Google may be looking to beef up its internal legal ranks this spring as the Federal Trade Commission makes moves that signal a coming antitrust lawsuit.

The Federal Trade Commission hired an outside attorney to help it deem whether to file antitrust charges against the search-engine giant. The Wall Street Journal confirmed that the FTC hired Beth Wilkinson, a partner at Paul, Weiss, Rifkind, Wharton & Garrison LLP.

Wilkinson is a heavy hitter. Prior to private practice, she was an assistant U.S. attorney in the Eastern District of New York. In 1995, she was a counsel to the Deputy Attorney General, the principal deputy of the Terrorism and Violent Crime Section. After prosecuting the Oklahoma City bombing case against Timothy McVeigh and Terry Nichols, she became the only two-time recipient of the Department of Justice's highest award.

FTC May Sue Google

Although the FTC has not filed any charges against Google, Wilkinson's involvement is notable. The FTC has only turned to outside attorneys twice in the past 10 years. The last time was when the government hired David Boies to work on the Microsoft antitrust suit. Wilkinson has a strong track record. She has brought more than three dozen cases to trial and won them all.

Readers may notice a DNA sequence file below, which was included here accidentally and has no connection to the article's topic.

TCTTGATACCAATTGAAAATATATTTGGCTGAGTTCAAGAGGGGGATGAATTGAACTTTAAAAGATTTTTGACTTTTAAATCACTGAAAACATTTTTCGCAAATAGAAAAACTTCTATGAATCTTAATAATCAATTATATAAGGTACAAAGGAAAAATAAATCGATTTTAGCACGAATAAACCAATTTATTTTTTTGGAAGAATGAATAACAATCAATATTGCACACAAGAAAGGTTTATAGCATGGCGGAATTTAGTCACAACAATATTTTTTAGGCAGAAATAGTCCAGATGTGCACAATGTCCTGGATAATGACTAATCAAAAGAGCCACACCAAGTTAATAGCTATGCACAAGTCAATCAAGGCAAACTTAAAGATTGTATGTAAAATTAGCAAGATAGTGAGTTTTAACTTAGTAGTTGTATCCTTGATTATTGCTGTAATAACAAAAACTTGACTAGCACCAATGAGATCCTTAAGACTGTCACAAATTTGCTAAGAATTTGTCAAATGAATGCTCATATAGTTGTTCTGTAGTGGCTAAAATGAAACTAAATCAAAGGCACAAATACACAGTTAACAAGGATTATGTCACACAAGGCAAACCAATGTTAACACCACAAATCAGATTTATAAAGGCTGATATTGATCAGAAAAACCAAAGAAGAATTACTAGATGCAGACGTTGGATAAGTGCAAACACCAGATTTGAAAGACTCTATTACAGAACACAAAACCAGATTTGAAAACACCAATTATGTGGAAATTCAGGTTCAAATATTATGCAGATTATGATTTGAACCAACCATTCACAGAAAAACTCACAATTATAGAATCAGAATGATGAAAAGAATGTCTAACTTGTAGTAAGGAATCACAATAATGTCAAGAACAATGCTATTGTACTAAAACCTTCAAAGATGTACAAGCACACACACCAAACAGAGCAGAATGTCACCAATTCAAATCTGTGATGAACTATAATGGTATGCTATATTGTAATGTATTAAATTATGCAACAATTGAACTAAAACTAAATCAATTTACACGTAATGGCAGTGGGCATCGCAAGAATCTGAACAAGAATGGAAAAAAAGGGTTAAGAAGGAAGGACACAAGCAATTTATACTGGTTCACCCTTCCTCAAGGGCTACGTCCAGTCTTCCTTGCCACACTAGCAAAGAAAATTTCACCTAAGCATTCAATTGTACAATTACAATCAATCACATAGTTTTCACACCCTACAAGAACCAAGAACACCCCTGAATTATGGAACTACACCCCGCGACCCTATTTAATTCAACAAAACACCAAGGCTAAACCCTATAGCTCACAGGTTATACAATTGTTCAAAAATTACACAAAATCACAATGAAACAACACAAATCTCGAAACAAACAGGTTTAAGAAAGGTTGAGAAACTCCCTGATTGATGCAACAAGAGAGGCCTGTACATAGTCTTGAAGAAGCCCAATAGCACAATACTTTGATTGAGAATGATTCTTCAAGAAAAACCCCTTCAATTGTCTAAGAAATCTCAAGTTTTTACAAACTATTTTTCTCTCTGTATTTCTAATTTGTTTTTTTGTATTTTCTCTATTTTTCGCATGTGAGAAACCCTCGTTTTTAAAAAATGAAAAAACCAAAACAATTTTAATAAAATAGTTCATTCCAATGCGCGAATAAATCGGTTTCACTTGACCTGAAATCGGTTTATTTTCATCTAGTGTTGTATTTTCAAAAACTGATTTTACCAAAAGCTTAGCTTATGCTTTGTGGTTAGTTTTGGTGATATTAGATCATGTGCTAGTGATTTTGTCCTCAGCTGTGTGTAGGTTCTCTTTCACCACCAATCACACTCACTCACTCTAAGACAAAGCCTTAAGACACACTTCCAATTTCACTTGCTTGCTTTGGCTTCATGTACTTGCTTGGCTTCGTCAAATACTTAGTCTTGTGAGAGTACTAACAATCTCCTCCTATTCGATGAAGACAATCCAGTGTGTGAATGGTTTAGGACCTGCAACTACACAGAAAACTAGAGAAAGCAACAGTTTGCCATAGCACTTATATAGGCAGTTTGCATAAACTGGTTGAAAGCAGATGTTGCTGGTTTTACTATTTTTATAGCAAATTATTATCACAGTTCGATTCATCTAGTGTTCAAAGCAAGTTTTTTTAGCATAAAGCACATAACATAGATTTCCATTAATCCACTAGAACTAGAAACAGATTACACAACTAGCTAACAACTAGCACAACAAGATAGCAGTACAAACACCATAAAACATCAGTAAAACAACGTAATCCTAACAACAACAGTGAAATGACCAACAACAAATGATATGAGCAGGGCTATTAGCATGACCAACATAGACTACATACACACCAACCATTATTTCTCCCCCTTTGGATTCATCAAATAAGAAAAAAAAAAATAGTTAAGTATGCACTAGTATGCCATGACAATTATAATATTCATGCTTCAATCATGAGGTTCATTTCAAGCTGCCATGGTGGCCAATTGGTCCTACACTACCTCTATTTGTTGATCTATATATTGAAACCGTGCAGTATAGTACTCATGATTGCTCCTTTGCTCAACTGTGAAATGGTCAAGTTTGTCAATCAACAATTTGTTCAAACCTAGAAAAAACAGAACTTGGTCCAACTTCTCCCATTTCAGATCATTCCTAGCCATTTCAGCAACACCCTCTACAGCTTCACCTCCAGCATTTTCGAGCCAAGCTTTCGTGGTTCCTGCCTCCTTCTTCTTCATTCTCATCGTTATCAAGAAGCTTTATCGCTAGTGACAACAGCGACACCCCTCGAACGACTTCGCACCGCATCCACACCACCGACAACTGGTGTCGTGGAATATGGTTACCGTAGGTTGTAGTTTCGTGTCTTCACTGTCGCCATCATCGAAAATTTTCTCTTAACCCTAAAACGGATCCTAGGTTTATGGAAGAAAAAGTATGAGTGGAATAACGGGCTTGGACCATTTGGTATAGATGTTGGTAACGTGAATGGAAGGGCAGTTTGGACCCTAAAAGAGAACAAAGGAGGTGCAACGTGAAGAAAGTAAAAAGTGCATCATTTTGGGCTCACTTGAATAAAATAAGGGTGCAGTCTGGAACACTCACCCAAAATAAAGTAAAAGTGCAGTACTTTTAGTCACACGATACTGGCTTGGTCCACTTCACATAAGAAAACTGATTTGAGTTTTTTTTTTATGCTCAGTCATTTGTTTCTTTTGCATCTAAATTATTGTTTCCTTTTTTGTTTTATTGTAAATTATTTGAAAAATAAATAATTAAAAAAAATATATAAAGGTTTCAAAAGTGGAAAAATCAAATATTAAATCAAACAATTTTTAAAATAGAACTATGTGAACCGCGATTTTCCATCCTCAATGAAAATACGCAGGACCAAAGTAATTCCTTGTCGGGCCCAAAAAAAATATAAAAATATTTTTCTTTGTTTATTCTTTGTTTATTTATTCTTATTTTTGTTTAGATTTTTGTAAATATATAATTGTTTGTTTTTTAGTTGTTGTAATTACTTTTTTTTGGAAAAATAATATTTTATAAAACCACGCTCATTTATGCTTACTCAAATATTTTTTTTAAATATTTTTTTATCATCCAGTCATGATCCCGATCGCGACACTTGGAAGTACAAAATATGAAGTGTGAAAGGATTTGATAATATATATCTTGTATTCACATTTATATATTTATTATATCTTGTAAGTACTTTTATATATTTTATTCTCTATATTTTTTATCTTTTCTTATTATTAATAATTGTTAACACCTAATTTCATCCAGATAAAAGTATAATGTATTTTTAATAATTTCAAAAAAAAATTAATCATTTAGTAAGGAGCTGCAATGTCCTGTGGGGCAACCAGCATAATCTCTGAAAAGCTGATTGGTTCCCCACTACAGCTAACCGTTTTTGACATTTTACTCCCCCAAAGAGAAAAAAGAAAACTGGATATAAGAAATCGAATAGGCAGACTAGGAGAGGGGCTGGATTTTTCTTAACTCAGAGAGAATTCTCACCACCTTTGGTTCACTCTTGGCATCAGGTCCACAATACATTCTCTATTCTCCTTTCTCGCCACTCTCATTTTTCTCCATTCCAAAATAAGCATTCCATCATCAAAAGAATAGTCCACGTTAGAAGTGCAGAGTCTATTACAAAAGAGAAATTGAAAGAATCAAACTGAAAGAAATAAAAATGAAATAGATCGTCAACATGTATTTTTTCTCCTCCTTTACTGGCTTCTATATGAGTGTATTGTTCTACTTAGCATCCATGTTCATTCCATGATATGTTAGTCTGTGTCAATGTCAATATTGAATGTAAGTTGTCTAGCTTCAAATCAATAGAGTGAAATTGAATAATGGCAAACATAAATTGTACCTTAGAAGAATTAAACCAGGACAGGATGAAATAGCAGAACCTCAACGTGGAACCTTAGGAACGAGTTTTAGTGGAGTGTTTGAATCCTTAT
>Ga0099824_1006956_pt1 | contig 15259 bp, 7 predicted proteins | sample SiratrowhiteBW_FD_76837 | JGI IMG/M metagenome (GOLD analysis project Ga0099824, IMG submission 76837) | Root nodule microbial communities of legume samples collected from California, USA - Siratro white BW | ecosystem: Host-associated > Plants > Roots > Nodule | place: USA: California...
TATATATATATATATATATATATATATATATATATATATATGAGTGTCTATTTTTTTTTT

We asked Greg Sterling, a former attorney and principal analyst at Sterling Market Intelligence, his thoughts on the FTC hiring Wilkinson at this stage in the investigation. He told us, "While this move doesn't guarantee the U.S. will bring an antitrust case against Google, it does suggest that possibility is now very real."

Google could not immediately be reached for comment. According to comScore, Google owns about 66 percent of the U.S. search market. That compares with Microsoft Bing's 15 percent and Yahoo's 14 percent. But competitors beyond search engines are complaining to the FTC.

"We believe Google has acted anti-competitively in at least two key ways: by misusing Yelp review content in their competing Places product and by favoring their own competing Places product in search results," Yelp CEO Jeremy Stoppelman said, according to remarks he prepared for testimony before a Senate Judiciary subcommittee in September.

Google on the Radar Screen

The same Senate subcommittee grilled Google Executive Chairman Eric Schmidt, who defended the search-engine giant's practices in the face of charges that it favors its own products in search results. Nextag and Expedia were among those joining Yelp in blasting Google for alleged anti-competitive moves.

The FTC actually began probing Google's competitive business Relevant Products/Services practices in June 2011. Google has still not been accused of any wrongdoing, and at the time Google Fellow Amit Singhal observed that it was not exactly clear what the FTC's concerns were.

Beyond competition, the FTC has had its eye on Google for years. In March 2011 Google agreed to settle FTC charges that it used deceptive tactics and violated its own consumer privacy promises when it launched its Buzz social network in 2010. The regulatory agency said Google's practices violated federal trade laws.

Google's settlement barred the company from future privacy misrepresentations, required it to implement a comprehensive privacy program, and called for regular, independent privacy audits for the next 20 years. The Google deal marked the first time an FTC order has required a company to implement such a program.